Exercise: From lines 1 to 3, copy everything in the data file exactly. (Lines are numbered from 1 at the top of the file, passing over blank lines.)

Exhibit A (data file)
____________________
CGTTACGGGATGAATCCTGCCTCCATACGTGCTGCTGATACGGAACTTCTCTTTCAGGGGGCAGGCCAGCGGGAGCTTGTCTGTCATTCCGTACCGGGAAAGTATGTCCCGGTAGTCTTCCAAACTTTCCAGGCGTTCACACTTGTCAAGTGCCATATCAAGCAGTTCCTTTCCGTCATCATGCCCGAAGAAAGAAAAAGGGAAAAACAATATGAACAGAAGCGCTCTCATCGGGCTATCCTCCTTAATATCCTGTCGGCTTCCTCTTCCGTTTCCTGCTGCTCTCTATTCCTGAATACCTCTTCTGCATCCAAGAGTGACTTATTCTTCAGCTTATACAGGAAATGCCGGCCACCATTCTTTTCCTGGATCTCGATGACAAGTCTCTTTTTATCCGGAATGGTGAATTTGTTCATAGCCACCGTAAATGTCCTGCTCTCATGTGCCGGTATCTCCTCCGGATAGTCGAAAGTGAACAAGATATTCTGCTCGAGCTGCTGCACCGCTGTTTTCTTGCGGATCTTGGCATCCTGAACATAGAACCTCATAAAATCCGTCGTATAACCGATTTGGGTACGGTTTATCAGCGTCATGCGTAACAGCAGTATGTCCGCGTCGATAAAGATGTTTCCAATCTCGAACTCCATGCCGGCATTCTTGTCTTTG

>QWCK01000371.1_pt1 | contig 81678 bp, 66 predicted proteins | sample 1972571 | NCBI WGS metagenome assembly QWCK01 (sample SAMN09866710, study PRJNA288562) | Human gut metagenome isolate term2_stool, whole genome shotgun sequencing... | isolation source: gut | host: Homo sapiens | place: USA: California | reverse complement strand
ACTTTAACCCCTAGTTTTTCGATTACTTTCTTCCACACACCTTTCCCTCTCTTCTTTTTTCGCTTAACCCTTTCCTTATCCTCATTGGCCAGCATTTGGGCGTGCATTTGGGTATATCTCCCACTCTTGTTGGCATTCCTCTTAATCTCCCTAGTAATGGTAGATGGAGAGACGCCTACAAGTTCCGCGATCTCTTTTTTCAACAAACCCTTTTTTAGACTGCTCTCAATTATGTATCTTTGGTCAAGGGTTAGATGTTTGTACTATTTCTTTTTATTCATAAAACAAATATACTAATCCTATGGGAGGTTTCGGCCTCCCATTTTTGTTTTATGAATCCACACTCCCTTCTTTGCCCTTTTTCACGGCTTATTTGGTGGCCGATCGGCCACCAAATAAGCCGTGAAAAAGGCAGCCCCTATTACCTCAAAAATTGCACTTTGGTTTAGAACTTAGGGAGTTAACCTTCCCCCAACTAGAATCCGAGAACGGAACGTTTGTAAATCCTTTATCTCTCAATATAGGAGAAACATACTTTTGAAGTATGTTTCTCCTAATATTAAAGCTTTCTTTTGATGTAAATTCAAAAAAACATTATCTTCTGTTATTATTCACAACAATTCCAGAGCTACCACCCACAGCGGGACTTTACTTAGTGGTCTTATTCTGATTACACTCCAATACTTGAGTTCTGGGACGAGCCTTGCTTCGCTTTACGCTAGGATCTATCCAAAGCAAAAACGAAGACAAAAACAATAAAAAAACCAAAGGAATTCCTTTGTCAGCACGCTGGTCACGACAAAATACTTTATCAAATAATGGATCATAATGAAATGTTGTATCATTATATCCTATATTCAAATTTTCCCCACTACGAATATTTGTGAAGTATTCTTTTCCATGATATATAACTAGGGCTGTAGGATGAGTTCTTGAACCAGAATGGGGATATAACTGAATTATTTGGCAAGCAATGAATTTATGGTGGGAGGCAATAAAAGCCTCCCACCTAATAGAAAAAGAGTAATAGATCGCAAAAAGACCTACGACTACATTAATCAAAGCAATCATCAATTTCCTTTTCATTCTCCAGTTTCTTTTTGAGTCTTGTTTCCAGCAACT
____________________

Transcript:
CGTTACGGGATGAATCCTGCCTCCATACGTGCTGCTGATACGGAACTTCTCTTTCAGGGGGCAGGCCAGCGGGAGCTTGTCTGTCATTCCGTACCGGGAAAGTATGTCCCGGTAGTCTTCCAAACTTTCCAGGCGTTCACACTTGTCAAGTGCCATATCAAGCAGTTCCTTTCCGTCATCATGCCCGAAGAAAGAAAAAGGGAAAAACAATATGAACAGAAGCGCTCTCATCGGGCTATCCTCCTTAATATCCTGTCGGCTTCCTCTTCCGTTTCCTGCTGCTCTCTATTCCTGAATACCTCTTCTGCATCCAAGAGTGACTTATTCTTCAGCTTATACAGGAAATGCCGGCCACCATTCTTTTCCTGGATCTCGATGACAAGTCTCTTTTTATCCGGAATGGTGAATTTGTTCATAGCCACCGTAAATGTCCTGCTCTCATGTGCCGGTATCTCCTCCGGATAGTCGAAAGTGAACAAGATATTCTGCTCGAGCTGCTGCACCGCTGTTTTCTTGCGGATCTTGGCATCCTGAACATAGAACCTCATAAAATCCGTCGTATAACCGATTTGGGTACGGTTTATCAGCGTCATGCGTAACAGCAGTATGTCCGCGTCGATAAAGATGTTTCCAATCTCGAACTCCATGCCGGCATTCTTGTCTTTG

>QWCK01000371.1_pt1 | contig 81678 bp, 66 predicted proteins | sample 1972571 | NCBI WGS metagenome assembly QWCK01 (sample SAMN09866710, study PRJNA288562) | Human gut metagenome isolate term2_stool, whole genome shotgun sequencing... | isolation source: gut | host: Homo sapiens | place: USA: California | reverse complement strand
ACTTTAACCCCTAGTTTTTCGATTACTTTCTTCCACACACCTTTCCCTCTCTTCTTTTTTCGCTTAACCCTTTCCTTATCCTCATTGGCCAGCATTTGGGCGTGCATTTGGGTATATCTCCCACTCTTGTTGGCATTCCTCTTAATCTCCCTAGTAATGGTAGATGGAGAGACGCCTACAAGTTCCGCGATCTCTTTTTTCAACAAACCCTTTTTTAGACTGCTCTCAATTATGTATCTTTGGTCAAGGGTTAGATGTTTGTACTATTTCTTTTTATTCATAAAACAAATATACTAATCCTATGGGAGGTTTCGGCCTCCCATTTTTGTTTTATGAATCCACACTCCCTTCTTTGCCCTTTTTCACGGCTTATTTGGTGGCCGATCGGCCACCAAATAAGCCGTGAAAAAGGCAGCCCCTATTACCTCAAAAATTGCACTTTGGTTTAGAACTTAGGGAGTTAACCTTCCCCCAACTAGAATCCGAGAACGGAACGTTTGTAAATCCTTTATCTCTCAATATAGGAGAAACATACTTTTGAAGTATGTTTCTCCTAATATTAAAGCTTTCTTTTGATGTAAATTCAAAAAAACATTATCTTCTGTTATTATTCACAACAATTCCAGAGCTACCACCCACAGCGGGACTTTACTTAGTGGTCTTATTCTGATTACACTCCAATACTTGAGTTCTGGGACGAGCCTTGCTTCGCTTTACGCTAGGATCTATCCAAAGCAAAAACGAAGACAAAAACAATAAAAAAACCAAAGGAATTCCTTTGTCAGCACGCTGGTCACGACAAAATACTTTATCAAATAATGGATCATAATGAAATGTTGTATCATTATATCCTATATTCAAATTTTCCCCACTACGAATATTTGTGAAGTATTCTTTTCCATGATATATAACTAGGGCTGTAGGATGAGTTCTTGAACCAGAATGGGGATATAACTGAATTATTTGGCAAGCAATGAATTTATGGTGGGAGGCAATAAAAGCCTCCCACCTAATAGAAAAAGAGTAATAGATCGCAAAAAGACCTACGACTACATTAATCAAAGCAATCATCAATTTCCTTTTCATTCTCCAGTTTCTTTTTGAGTCTTGTTTCCAGCAACT